Why isn’t it hard to rip a piece of paper in half?
Interesting scientific questions come in at least two categories. The first category comprises those big questions that everyone knows. Things like the origin of the universe, how consciousness works, ways to ensure that our brother and sister species – and we – survive and prosper, how to build better computers with better algorithms, build better roads and buildings, conquer disease, and so forth.
The second category also comprises those things that everyone knows, but they are things we do not see as questions. I’ve written about some of these before. For example, while everyone agrees consciousness is a big question, we rarely stop to appreciate how truly strange the way we think is. While everyone agrees the origin of the universe is a big question, we rarely stop to appreciate how truly strange the universe’s complexity and richness is.
Here is another example of one of these strange things. The energy binding atoms together is, ballpark, 20 to 50 electron Volts, regardless of the kind of atom. So, if the binding energy determines a material’s strength, such strengths would hardly differ. Consider a concrete example. Imagine we are hanging a hunk of concrete from a piece of paper, let’s calculate how big the rock has to be to rip the paper. As seems appropriate, we’ll do a back of the envelope calculation. To unbind atoms, we have to separate them by about 1 nanometer. The work the weight must do to unbind all the atoms is the product of that distance and the applied force, which is the mass of the rock multiplied by gravitational acceleration, 9.8 meters per second squared. And, of course, we have to separate a large number of atoms, proportional to Avogadro’s number, 6.02 x 1023. To rip the paper, the total binding energy must be matched by the work done. I won’t go through the multiplications and divisions and unit conversions, but it is not hard. The answer the calculation gives is that the size of the rock you must hang from a piece of paper to cause it to rip corresponds to a rather large building, or somewhat small asteroid. And since, as I mentioned, binding energies are much the same for steel, paper, wool, and butterscotch candies, we would get pretty much the same answer for everything. This is one of the paradoxes at the heart of materials science.
Let us look at the same thing experimentally. Rip a piece of paper (note you do not need a small asteroid), and you will see the pattern of the rip follows a zig-zaggy path as the apex of the tear propagates forward as it presumably hits different random weak spots. Now, listen. Depending on how fast you rip the paper, the rip’s pitch frequency is higher (fast rip) or lower (slow rip), and the pitch is proportional to the speed. What you are hearing is the sproinging of the atomic bonds as the atoms let go of their neighbours. You cannot hear individual atomic bonds of course. What you are hearing is a coherent structure of atomic bonds sproinging together with enough force to move the air and get to your ear. It is easy to estimate how big these coherent regions are. Rip at a speed of 1 centimeter per second, the pitch of the ripping sound is around 1000 Hertz. This gives the size of the coherent regions as about 0.01 millimeters.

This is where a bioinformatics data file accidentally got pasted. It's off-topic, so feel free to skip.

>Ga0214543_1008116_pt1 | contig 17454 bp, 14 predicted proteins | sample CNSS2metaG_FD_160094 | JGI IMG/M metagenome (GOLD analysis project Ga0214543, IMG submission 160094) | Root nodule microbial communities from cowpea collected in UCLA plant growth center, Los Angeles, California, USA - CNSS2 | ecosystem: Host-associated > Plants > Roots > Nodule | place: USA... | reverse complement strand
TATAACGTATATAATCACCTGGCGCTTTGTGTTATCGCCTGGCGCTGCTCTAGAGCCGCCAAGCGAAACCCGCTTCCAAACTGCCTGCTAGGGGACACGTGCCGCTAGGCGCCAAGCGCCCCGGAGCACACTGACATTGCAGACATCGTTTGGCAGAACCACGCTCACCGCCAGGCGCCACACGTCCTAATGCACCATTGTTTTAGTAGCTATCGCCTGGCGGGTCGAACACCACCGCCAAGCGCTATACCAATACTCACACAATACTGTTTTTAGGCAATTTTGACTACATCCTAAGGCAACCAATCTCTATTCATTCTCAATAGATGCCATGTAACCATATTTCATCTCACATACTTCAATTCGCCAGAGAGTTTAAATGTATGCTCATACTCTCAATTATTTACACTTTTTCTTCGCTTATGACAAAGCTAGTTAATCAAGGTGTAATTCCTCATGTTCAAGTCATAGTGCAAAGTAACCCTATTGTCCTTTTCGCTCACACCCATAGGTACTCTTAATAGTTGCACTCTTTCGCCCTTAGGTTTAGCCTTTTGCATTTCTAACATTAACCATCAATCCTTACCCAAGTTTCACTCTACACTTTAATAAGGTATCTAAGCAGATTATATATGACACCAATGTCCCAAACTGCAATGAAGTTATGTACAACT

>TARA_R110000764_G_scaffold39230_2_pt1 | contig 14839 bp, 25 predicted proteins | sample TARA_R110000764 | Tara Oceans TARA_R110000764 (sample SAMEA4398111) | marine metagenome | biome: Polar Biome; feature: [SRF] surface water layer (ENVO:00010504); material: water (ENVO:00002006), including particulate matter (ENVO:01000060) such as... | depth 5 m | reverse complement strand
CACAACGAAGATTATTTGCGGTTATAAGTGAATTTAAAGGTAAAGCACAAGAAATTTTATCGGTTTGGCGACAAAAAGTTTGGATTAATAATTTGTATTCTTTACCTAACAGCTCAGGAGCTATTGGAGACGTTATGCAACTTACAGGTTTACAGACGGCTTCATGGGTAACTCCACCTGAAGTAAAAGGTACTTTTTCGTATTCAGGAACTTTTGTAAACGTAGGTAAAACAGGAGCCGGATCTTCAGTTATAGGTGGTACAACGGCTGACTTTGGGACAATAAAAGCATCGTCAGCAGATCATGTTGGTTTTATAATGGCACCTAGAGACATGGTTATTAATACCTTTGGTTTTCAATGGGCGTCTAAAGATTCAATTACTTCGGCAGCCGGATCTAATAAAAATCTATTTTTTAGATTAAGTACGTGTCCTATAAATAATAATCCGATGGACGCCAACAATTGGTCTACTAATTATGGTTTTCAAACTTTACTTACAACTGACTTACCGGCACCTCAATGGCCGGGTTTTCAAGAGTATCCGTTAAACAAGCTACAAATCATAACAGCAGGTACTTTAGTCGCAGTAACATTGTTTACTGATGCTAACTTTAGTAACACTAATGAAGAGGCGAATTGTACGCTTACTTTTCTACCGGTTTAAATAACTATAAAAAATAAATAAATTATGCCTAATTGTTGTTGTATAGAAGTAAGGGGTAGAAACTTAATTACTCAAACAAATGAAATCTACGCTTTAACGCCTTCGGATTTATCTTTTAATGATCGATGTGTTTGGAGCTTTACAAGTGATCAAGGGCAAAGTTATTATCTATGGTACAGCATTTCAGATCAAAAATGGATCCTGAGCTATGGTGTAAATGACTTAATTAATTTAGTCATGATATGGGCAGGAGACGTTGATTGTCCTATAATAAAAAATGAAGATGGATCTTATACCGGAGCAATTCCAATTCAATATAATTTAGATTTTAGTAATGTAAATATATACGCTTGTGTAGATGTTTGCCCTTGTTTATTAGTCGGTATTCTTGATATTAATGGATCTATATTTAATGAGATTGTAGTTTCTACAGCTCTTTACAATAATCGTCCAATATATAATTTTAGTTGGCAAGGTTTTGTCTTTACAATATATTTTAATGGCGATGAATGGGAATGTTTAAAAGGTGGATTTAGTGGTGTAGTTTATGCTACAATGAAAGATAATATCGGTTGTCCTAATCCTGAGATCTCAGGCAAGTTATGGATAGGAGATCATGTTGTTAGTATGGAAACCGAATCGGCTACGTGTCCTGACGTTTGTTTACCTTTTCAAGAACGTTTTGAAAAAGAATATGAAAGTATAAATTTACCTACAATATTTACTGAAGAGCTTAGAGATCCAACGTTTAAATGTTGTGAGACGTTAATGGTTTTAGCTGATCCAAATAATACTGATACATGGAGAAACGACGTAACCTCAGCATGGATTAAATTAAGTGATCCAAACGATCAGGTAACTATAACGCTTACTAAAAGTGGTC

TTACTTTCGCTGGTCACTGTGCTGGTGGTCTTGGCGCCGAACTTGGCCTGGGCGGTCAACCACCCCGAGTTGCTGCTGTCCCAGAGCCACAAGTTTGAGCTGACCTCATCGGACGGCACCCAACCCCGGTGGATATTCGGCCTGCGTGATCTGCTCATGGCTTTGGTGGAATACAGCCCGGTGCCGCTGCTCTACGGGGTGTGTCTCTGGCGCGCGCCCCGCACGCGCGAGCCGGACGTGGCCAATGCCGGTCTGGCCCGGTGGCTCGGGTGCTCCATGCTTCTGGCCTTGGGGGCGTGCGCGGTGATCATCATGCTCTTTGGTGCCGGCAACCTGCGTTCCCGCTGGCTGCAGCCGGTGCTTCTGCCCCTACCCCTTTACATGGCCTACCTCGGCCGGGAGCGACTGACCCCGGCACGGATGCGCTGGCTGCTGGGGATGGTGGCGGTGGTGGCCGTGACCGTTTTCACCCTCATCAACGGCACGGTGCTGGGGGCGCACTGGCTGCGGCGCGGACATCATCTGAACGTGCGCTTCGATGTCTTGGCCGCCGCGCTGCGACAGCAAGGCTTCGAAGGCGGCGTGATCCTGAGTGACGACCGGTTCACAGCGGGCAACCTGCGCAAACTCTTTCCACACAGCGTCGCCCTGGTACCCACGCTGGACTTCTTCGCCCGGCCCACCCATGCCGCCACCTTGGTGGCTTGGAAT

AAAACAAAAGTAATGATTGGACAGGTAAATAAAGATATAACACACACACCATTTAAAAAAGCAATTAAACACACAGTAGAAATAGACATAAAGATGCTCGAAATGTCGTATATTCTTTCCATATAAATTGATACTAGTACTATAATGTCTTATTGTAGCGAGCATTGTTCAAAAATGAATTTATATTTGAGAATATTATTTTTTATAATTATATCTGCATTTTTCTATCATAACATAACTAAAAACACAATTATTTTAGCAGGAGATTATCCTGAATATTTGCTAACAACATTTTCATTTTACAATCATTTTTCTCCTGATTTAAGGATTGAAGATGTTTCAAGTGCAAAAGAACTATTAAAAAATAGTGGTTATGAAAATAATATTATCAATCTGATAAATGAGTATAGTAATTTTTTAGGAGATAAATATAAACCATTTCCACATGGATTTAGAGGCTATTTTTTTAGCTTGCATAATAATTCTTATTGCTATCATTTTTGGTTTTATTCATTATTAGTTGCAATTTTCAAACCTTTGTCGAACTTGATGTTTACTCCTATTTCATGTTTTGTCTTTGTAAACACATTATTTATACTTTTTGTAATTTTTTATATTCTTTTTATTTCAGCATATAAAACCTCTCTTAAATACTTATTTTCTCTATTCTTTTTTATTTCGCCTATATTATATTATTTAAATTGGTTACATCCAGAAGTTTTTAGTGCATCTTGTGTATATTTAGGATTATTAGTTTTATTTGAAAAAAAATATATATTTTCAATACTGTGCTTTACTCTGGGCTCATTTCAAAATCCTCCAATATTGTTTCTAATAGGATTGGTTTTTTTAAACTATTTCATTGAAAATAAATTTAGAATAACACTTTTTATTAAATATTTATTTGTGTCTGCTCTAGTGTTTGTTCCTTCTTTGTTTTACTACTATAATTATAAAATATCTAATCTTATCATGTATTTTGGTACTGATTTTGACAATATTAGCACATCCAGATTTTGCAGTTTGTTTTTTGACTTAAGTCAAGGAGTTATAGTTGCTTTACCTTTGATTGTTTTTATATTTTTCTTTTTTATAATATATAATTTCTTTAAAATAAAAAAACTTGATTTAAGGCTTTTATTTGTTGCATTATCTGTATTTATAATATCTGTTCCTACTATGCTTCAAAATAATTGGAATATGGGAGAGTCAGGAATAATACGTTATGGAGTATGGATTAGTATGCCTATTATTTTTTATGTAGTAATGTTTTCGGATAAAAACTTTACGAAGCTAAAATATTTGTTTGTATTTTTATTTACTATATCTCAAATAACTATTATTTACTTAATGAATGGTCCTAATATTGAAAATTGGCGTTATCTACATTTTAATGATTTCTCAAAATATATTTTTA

So, by fiddling with a few equations, and sacrificing a few sheets of paper, we find that the strength of a piece of paper, and indeed the strength of almost any material is not determined by an atomic binding energy, it is determined by the local weaknesses of the material on length scales which are significantly larger than the atomic size, but significantly smaller than macroscopic scales. The challenge of materials science then is to understand the processes giving rise to such structures, and then to use that knowledge to design materials by tuning the structure on those scales.
The latter – tuning the structure – is harder than it sounds. One cannot position Avogadro’s number of atoms one by one like Lego blocks. Instead we let Mother Nature help, as many systems far from their normal operating conditions assemble themselves. Even our simple example of ripped paper shows emergent behaviour. The pitch frequency of the rip was around 1000 Hertz. But in fact, that was an oversimplification; it is more like an angry buzz than a well-defined pitch, as many frequencies of comparable power contribute to the sound. This is more readily understood by looking at the pattern of the ripped paper. I called it zig-zaggy above, but it is much more zig-zaggy than one might expect. Take a look. The rip goes back and forth, and within the large back and forth parts, there are smaller back and forth parts, and within them, even smaller structures; there is a spectrum of length scales involved. This self-similarity reflects the underlying self-organized structure, and is a common feature of interacting systems far from equilibrium, which often tune themselves into emergent structures spontaneously. By emergent, I mean the properties of the interacting system of many atoms can be quite different from the simple and relatively uninteresting properties of the individual atoms themselves.
It is not only our example of ripped paper which does this, I draw your attention – again – to other emergent behaviour, where Mother Nature takes many simple individual constituents and gives you something from nothing, sometimes. Indeed, as I write this, in the Canadian sky far above me, super-cooled randomly fluctuating water-vapour molecules stand ready to crystallize into beautifully symmetric, and almost infinitely variably-shaped snowflakes.